E. EINAR KRON
From Books at Iowa 46 (April 1987)
Copyright: The University of Iowa
Memories of that summer when I worked as a property man or "tent man" for a Chautauqua circuit in the Middle West are now very faint. It was in the year 1918, when I was 17 years old. It was a special summer in many ways, a period of time when I learned a great deal from personal experience.
I might explain that there were a number of Chautauqua circuits in those days that traveled from town to town and presented programs in tents. The one I worked for was Travers-Wick, with headquarters in Des Moines, Iowa. In those days arrangements were made in a city or town or village for Chautauqua to come for a period of five, six, or seven days. The name, of course, was taken from Chautauqua Institution on Chautauqua Lake in western New York near Jamestown. The name was used by all the traveling circuits that flourished at that time. There were usually two programs each day, one in the afternoon and one in the evening, with the same people putting on the two programs, but with different talent each day. The most frequent type of presentation was a musical event for half an hour or 45 minutes, followed by a talk or speech by some prominent person. The musical part of the program sometimes was a soloist, instrumental or vocal, sometimes a quartet, sometimes a number of players of musical instruments. Often on the last day a small orchestra or band presented the entire program.
I cannot tell you the size of the tent, but it had two tall center poles. When it came to the setting up of the tent, I had the help of a number of boys in the community, but there was also a man hired by Travers-Wick, who came and supervised the putting up of the tent. We had to hoist up the poles and anchor them with stakes, which required the pounding in of several stakes with sledgehammers. Then we had to unroll the canvas and "sew it together" with ropes, then hoist it up the poles. Next, short poles had to be placed all around and a curtain-type canvas fastened all around the tent. Finally, the platform had to be set up and the chairs arranged in rows. The boys that helped were given "season tickets," good for all the programs. Before the programs began, season tickets had been sent to the local committee and sold beforehand. I do not recall the price of the season tickets but the cost was less than if one paid for each performance.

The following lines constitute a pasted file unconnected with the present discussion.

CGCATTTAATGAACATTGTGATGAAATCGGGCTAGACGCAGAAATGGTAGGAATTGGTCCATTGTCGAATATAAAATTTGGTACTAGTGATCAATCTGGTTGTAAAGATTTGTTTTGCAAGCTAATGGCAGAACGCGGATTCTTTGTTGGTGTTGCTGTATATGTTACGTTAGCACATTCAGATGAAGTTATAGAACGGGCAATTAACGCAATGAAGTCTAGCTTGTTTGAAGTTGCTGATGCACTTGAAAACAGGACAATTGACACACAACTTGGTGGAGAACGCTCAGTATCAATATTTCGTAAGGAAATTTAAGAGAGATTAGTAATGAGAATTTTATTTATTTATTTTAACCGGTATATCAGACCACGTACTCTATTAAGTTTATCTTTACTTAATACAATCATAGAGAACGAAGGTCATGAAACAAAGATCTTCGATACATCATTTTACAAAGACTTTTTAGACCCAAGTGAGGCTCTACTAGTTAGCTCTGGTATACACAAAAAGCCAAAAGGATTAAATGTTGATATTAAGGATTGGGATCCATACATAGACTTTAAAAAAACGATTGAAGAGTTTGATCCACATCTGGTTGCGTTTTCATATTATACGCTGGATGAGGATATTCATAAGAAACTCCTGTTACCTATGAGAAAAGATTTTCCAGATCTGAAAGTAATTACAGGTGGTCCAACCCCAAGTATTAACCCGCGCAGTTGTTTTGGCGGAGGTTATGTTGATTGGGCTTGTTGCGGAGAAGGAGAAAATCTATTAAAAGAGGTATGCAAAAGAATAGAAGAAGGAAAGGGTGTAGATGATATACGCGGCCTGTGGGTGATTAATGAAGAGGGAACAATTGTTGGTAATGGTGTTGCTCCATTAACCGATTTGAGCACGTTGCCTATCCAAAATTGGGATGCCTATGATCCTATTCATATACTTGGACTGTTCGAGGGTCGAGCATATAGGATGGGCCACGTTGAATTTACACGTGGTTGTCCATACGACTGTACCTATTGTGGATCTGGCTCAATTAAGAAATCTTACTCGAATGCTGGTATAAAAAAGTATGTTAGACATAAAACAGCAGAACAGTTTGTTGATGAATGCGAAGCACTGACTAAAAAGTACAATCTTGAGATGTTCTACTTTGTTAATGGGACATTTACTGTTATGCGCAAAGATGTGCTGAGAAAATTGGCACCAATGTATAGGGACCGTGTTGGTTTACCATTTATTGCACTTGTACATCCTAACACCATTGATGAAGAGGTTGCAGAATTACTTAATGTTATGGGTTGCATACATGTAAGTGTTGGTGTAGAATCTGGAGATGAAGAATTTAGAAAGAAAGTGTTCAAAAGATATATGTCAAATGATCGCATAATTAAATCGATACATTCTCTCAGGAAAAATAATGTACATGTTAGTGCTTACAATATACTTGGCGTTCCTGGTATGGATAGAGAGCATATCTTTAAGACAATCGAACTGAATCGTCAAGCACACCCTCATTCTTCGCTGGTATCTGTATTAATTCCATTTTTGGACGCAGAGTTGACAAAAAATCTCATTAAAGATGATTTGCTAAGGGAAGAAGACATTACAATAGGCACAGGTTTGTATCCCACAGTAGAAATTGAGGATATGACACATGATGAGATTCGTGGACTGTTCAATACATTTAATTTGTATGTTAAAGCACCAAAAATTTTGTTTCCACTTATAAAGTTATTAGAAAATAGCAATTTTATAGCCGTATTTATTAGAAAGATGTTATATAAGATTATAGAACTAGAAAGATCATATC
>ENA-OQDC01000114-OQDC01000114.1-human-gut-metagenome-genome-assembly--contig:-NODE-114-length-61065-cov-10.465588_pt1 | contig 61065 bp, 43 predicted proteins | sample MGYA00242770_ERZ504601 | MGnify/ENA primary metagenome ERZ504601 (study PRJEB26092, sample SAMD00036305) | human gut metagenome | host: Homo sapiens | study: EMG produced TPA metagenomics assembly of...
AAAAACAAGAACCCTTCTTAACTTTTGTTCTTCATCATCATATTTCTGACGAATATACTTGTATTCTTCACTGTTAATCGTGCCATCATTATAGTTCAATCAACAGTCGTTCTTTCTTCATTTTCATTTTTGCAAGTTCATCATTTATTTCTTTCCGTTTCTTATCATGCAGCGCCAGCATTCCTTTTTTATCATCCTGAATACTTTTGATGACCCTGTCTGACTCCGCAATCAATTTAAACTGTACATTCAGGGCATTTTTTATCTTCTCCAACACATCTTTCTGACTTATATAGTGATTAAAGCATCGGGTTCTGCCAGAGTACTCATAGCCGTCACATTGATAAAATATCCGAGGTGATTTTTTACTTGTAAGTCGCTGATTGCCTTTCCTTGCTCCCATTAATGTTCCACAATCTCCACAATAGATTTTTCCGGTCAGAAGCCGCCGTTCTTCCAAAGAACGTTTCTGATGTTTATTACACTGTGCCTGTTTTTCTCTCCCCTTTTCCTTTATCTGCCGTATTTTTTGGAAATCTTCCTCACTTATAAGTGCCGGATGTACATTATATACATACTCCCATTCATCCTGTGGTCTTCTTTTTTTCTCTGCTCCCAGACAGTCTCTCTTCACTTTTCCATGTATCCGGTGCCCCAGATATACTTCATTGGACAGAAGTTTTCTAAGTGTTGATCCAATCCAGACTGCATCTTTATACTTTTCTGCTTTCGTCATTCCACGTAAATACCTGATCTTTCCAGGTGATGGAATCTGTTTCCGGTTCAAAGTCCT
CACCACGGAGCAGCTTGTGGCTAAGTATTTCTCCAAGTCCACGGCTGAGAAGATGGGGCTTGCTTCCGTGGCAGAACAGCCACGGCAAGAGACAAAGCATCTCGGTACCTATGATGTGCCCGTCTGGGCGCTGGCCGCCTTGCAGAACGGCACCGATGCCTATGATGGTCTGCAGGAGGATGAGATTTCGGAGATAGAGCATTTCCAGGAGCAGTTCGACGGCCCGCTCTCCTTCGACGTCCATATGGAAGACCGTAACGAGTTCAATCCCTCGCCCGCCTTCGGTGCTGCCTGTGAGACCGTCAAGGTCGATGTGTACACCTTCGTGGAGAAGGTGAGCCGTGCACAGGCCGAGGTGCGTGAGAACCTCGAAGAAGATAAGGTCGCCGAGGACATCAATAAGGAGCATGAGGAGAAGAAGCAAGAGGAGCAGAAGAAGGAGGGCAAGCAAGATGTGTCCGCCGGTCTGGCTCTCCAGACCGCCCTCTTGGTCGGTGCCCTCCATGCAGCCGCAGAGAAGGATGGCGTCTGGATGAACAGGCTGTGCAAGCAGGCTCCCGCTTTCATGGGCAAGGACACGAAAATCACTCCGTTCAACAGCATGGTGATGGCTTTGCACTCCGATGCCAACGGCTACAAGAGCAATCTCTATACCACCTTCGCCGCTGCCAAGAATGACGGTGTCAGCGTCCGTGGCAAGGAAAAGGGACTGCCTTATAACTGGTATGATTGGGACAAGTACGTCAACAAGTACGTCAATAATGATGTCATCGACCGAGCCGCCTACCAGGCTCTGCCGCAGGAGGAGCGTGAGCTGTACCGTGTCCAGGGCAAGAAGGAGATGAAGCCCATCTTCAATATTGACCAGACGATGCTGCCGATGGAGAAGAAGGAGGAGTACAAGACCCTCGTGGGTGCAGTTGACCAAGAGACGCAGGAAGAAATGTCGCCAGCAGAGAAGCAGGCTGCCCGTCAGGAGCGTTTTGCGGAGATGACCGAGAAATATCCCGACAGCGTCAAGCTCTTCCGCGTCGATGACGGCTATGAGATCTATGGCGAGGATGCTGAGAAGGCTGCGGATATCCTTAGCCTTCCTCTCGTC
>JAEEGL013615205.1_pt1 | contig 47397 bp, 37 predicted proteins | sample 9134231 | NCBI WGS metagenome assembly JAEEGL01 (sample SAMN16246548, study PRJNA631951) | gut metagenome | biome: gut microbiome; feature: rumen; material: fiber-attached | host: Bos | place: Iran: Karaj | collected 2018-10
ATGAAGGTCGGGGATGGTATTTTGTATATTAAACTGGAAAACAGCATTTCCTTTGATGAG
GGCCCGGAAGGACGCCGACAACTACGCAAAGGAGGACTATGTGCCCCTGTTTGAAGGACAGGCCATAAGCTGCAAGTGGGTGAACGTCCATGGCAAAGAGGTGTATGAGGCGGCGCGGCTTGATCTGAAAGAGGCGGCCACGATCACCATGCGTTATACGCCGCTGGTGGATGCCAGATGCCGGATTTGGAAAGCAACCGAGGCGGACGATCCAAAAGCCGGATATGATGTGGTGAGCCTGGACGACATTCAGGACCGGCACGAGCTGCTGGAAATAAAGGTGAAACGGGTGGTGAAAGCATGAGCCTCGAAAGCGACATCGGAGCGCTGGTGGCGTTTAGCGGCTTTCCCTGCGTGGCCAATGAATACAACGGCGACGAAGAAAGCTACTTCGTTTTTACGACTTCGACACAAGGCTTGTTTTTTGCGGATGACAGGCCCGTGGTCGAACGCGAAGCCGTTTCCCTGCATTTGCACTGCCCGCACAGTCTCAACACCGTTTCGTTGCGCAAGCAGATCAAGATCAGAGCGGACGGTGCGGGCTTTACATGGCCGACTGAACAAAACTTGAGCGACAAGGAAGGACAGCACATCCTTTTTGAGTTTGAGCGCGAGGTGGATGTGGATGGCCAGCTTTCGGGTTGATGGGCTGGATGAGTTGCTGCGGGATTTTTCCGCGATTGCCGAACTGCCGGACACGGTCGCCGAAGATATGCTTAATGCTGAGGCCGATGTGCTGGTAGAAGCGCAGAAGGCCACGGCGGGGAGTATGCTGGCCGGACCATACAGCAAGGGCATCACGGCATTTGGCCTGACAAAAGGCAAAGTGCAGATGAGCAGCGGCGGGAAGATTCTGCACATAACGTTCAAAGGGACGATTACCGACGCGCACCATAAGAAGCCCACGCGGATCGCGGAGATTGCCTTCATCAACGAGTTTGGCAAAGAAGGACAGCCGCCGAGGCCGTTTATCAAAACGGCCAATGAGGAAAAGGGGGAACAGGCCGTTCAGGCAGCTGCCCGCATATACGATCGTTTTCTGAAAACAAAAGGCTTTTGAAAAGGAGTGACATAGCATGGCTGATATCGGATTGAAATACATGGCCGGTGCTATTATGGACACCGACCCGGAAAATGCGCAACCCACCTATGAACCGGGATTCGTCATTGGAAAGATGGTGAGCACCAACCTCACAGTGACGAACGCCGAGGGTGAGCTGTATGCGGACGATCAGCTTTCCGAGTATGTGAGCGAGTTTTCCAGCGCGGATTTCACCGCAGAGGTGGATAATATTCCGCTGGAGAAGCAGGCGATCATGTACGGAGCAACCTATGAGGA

Among my duties were punching the season tickets and selling tickets for each program. When the tent was set up, the lighting system had to be installed. Wiring with bulbs attached was strung between the poles, around the tent, and above the platform. Each day when the baggage arrived it was my duty to put it in the dressing room. Each night after the performance, even though the weather was clear, the piano had to be moved to the center of the platform and covered. I had to see that there was a pitcher of water and a glass for the speaker. Among other duties, the side walls of the tent had to be put up every night and fastened well at the top and bottom. The platform and grounds had to be kept clean, so paper and litter had to be picked up every day. The day after the last program the tent had to be taken down and with the chairs and other material loaded on dray wagons and brought to the railroad station, and there loaded on an empty freight car that had been secured beforehand.